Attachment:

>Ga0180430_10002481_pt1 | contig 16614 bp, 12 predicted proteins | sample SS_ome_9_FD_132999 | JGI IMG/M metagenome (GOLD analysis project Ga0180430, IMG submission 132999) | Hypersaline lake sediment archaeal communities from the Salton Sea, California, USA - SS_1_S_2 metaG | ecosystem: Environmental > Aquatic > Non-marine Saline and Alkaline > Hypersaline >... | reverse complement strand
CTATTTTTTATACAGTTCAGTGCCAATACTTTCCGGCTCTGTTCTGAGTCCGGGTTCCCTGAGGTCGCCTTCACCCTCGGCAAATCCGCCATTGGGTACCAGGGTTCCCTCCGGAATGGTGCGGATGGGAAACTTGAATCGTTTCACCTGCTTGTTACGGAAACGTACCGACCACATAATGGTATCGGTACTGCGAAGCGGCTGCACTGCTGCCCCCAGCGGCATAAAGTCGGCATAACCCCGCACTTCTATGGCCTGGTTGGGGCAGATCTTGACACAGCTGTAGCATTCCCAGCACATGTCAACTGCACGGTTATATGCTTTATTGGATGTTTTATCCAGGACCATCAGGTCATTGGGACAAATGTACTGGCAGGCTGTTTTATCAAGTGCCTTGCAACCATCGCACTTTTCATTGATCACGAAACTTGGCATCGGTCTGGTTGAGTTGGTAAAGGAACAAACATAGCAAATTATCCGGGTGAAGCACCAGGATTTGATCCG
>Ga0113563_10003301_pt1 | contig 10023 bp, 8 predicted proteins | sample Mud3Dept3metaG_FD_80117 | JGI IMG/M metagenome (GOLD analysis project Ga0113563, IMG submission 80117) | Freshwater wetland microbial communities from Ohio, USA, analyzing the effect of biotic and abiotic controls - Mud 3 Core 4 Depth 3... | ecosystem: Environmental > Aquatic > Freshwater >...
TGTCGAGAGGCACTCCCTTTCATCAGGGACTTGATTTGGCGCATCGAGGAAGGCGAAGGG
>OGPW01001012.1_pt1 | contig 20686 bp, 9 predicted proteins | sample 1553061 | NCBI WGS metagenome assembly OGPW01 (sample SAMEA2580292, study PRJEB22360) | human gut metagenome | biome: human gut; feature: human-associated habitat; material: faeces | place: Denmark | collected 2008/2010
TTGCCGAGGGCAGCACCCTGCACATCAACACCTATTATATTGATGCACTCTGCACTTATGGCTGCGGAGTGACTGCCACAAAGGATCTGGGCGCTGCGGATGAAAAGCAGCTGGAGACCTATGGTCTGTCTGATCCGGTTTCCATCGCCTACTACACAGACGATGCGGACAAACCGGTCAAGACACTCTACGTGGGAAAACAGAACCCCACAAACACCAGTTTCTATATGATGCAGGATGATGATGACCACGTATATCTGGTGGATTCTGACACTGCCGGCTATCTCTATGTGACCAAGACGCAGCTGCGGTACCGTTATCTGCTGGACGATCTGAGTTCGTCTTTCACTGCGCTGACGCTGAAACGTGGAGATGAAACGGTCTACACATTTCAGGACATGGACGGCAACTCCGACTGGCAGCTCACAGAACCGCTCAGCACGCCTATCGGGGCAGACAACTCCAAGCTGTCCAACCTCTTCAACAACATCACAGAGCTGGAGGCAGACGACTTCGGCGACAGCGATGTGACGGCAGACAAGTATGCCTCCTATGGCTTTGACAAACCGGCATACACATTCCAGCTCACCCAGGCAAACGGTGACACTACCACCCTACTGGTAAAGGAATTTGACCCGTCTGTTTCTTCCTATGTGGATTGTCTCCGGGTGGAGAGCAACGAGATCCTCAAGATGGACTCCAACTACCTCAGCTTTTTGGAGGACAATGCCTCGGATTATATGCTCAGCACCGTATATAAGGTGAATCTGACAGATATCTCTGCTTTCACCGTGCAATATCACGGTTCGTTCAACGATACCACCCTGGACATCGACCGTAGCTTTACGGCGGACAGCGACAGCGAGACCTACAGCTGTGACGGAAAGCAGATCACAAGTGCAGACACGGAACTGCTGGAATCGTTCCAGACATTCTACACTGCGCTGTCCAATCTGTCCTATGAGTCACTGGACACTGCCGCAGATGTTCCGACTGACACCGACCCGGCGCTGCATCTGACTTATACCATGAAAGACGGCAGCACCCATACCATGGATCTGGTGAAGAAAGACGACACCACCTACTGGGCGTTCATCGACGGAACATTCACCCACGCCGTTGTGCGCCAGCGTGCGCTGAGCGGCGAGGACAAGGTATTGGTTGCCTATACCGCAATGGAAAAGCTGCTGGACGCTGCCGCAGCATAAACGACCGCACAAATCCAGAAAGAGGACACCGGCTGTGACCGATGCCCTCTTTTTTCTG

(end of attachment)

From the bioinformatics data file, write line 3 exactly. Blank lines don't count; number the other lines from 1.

>Ga0113563_10003301_pt1 | contig 10023 bp, 8 predicted proteins | sample Mud3Dept3metaG_FD_80117 | JGI IMG/M metagenome (GOLD analysis project Ga0113563, IMG submission 80117) | Freshwater wetland microbial communities from Ohio, USA, analyzing the effect of biotic and abiotic controls - Mud 3 Core 4 Depth 3... | ecosystem: Environmental > Aquatic > Freshwater >...